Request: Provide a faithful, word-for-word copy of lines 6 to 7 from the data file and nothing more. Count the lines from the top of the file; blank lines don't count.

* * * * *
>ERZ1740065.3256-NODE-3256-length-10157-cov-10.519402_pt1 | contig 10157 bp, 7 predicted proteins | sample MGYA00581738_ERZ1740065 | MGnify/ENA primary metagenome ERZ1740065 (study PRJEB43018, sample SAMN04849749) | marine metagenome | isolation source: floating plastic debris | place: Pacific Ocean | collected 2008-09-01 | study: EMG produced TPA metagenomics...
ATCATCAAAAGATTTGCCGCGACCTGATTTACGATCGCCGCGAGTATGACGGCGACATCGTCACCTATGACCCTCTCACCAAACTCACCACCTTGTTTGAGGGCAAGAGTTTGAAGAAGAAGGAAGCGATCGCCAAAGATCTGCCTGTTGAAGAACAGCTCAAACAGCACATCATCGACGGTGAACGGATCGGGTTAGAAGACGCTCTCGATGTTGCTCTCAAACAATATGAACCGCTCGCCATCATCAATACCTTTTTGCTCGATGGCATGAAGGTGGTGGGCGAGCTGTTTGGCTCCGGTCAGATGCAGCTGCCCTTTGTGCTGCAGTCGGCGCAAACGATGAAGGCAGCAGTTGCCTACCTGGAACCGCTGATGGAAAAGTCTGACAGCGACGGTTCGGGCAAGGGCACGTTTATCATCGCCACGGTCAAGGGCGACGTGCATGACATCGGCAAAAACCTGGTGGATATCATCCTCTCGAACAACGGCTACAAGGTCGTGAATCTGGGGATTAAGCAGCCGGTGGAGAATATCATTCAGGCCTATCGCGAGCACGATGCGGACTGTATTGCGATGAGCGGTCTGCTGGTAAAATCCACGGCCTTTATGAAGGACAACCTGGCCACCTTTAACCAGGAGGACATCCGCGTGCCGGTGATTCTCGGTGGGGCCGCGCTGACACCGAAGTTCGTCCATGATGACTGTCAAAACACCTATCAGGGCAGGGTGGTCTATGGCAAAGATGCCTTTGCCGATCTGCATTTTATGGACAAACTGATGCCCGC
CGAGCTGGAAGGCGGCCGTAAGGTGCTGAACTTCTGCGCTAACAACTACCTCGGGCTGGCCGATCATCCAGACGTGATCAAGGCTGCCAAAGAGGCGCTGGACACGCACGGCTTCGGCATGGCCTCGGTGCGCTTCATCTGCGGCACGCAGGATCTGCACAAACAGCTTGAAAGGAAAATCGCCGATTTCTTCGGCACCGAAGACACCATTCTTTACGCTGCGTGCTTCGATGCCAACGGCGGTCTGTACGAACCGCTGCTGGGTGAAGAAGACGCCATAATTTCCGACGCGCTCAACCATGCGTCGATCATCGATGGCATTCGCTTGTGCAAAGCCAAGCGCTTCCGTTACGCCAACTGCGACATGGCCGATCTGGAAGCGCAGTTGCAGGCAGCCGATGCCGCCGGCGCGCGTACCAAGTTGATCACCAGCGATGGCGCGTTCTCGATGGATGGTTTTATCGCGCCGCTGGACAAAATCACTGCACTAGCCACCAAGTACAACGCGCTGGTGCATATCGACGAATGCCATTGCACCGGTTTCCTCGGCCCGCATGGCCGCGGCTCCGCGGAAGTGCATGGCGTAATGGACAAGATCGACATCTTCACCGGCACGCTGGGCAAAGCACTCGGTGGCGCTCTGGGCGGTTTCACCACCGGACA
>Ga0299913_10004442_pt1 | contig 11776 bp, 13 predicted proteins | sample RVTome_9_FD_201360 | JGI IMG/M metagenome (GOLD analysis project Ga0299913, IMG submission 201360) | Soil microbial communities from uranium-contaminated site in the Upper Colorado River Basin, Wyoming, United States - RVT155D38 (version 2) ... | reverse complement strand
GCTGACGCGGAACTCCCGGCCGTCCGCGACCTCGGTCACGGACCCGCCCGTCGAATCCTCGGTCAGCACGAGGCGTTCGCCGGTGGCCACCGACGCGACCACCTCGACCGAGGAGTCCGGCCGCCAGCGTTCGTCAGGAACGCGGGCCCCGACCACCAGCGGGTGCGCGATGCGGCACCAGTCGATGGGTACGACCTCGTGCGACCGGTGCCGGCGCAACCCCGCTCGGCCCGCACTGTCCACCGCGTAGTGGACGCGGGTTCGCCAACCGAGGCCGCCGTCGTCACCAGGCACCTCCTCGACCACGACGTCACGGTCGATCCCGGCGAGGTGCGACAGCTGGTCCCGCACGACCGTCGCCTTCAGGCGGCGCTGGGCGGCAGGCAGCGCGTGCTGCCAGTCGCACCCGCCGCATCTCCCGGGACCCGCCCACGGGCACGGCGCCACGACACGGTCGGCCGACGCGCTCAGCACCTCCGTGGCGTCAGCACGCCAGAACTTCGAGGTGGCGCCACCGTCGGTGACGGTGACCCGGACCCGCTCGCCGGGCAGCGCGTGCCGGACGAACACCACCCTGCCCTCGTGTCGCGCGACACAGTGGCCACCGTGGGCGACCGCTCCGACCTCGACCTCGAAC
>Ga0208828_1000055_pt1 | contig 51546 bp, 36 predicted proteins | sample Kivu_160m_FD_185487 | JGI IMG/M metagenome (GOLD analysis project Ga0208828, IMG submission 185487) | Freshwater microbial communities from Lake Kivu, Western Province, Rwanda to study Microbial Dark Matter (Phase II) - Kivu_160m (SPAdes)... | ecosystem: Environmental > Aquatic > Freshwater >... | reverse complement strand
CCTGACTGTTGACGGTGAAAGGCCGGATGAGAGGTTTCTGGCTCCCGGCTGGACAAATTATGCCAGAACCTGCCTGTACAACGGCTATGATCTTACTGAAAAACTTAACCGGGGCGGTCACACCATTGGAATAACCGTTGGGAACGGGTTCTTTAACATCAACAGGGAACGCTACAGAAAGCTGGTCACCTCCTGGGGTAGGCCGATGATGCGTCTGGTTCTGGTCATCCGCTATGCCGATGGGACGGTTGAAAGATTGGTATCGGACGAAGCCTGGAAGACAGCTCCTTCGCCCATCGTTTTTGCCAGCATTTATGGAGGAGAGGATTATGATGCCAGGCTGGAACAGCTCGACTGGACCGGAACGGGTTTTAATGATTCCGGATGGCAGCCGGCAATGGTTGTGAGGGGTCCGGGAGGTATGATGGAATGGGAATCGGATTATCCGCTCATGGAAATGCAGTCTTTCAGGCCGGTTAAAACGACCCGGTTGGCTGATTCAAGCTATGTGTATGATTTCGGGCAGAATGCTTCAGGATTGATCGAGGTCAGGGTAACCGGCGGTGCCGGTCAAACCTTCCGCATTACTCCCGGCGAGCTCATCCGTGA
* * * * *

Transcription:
>Ga0208828_1000055_pt1 | contig 51546 bp, 36 predicted proteins | sample Kivu_160m_FD_185487 | JGI IMG/M metagenome (GOLD analysis project Ga0208828, IMG submission 185487) | Freshwater microbial communities from Lake Kivu, Western Province, Rwanda to study Microbial Dark Matter (Phase II) - Kivu_160m (SPAdes)... | ecosystem: Environmental > Aquatic > Freshwater >... | reverse complement strand
CCTGACTGTTGACGGTGAAAGGCCGGATGAGAGGTTTCTGGCTCCCGGCTGGACAAATTATGCCAGAACCTGCCTGTACAACGGCTATGATCTTACTGAAAAACTTAACCGGGGCGGTCACACCATTGGAATAACCGTTGGGAACGGGTTCTTTAACATCAACAGGGAACGCTACAGAAAGCTGGTCACCTCCTGGGGTAGGCCGATGATGCGTCTGGTTCTGGTCATCCGCTATGCCGATGGGACGGTTGAAAGATTGGTATCGGACGAAGCCTGGAAGACAGCTCCTTCGCCCATCGTTTTTGCCAGCATTTATGGAGGAGAGGATTATGATGCCAGGCTGGAACAGCTCGACTGGACCGGAACGGGTTTTAATGATTCCGGATGGCAGCCGGCAATGGTTGTGAGGGGTCCGGGAGGTATGATGGAATGGGAATCGGATTATCCGCTCATGGAAATGCAGTCTTTCAGGCCGGTTAAAACGACCCGGTTGGCTGATTCAAGCTATGTGTATGATTTCGGGCAGAATGCTTCAGGATTGATCGAGGTCAGGGTAACCGGCGGTGCCGGTCAAACCTTCCGCATTACTCCCGGCGAGCTCATCCGTGA